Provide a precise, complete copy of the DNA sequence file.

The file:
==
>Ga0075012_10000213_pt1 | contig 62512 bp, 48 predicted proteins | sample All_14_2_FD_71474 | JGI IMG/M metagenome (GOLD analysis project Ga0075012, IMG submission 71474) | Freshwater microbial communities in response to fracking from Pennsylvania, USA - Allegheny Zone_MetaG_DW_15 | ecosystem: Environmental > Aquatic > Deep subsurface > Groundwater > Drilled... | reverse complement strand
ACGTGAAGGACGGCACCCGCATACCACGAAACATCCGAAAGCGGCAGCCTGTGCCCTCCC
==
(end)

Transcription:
>Ga0075012_10000213_pt1 | contig 62512 bp, 48 predicted proteins | sample All_14_2_FD_71474 | JGI IMG/M metagenome (GOLD analysis project Ga0075012, IMG submission 71474) | Freshwater microbial communities in response to fracking from Pennsylvania, USA - Allegheny Zone_MetaG_DW_15 | ecosystem: Environmental > Aquatic > Deep subsurface > Groundwater > Drilled... | reverse complement strand
ACGTGAAGGACGGCACCCGCATACCACGAAACATCCGAAAGCGGCAGCCTGTGCCCTCCC